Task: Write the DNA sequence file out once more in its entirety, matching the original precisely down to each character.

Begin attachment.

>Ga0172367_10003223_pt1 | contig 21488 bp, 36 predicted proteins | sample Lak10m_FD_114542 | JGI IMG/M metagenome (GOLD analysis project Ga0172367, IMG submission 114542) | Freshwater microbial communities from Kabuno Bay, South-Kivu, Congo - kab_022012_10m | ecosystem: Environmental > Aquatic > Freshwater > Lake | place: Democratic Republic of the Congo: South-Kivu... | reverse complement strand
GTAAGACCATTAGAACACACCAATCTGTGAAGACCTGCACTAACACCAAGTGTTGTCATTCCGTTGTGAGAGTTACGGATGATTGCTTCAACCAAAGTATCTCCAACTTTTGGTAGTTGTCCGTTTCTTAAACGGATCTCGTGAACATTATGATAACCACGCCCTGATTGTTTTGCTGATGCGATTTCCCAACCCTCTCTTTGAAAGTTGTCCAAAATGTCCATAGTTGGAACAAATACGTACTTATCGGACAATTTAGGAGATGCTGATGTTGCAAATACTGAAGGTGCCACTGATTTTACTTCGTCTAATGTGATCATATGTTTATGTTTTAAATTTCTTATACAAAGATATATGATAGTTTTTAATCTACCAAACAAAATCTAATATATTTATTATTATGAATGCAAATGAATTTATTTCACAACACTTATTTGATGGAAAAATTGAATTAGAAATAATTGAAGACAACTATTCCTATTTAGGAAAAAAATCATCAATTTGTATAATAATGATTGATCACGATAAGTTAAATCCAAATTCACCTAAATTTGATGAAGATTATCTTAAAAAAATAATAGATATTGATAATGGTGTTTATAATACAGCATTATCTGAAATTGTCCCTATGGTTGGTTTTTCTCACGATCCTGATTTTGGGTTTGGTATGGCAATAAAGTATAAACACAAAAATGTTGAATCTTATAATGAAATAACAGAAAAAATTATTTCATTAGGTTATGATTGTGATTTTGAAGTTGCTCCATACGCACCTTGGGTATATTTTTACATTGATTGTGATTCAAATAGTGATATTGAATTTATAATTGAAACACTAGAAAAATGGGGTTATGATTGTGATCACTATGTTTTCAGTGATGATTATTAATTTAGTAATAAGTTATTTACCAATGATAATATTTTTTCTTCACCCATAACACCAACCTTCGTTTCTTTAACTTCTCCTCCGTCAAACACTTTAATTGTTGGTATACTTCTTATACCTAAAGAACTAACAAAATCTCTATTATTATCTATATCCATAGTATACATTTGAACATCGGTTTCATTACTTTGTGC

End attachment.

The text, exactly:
>Ga0172367_10003223_pt1 | contig 21488 bp, 36 predicted proteins | sample Lak10m_FD_114542 | JGI IMG/M metagenome (GOLD analysis project Ga0172367, IMG submission 114542) | Freshwater microbial communities from Kabuno Bay, South-Kivu, Congo - kab_022012_10m | ecosystem: Environmental > Aquatic > Freshwater > Lake | place: Democratic Republic of the Congo: South-Kivu... | reverse complement strand
GTAAGACCATTAGAACACACCAATCTGTGAAGACCTGCACTAACACCAAGTGTTGTCATTCCGTTGTGAGAGTTACGGATGATTGCTTCAACCAAAGTATCTCCAACTTTTGGTAGTTGTCCGTTTCTTAAACGGATCTCGTGAACATTATGATAACCACGCCCTGATTGTTTTGCTGATGCGATTTCCCAACCCTCTCTTTGAAAGTTGTCCAAAATGTCCATAGTTGGAACAAATACGTACTTATCGGACAATTTAGGAGATGCTGATGTTGCAAATACTGAAGGTGCCACTGATTTTACTTCGTCTAATGTGATCATATGTTTATGTTTTAAATTTCTTATACAAAGATATATGATAGTTTTTAATCTACCAAACAAAATCTAATATATTTATTATTATGAATGCAAATGAATTTATTTCACAACACTTATTTGATGGAAAAATTGAATTAGAAATAATTGAAGACAACTATTCCTATTTAGGAAAAAAATCATCAATTTGTATAATAATGATTGATCACGATAAGTTAAATCCAAATTCACCTAAATTTGATGAAGATTATCTTAAAAAAATAATAGATATTGATAATGGTGTTTATAATACAGCATTATCTGAAATTGTCCCTATGGTTGGTTTTTCTCACGATCCTGATTTTGGGTTTGGTATGGCAATAAAGTATAAACACAAAAATGTTGAATCTTATAATGAAATAACAGAAAAAATTATTTCATTAGGTTATGATTGTGATTTTGAAGTTGCTCCATACGCACCTTGGGTATATTTTTACATTGATTGTGATTCAAATAGTGATATTGAATTTATAATTGAAACACTAGAAAAATGGGGTTATGATTGTGATCACTATGTTTTCAGTGATGATTATTAATTTAGTAATAAGTTATTTACCAATGATAATATTTTTTCTTCACCCATAACACCAACCTTCGTTTCTTTAACTTCTCCTCCGTCAAACACTTTAATTGTTGGTATACTTCTTATACCTAAAGAACTAACAAAATCTCTATTATTATCTATATCCATAGTATACATTTGAACATCGGTTTCATTACTTTGTGC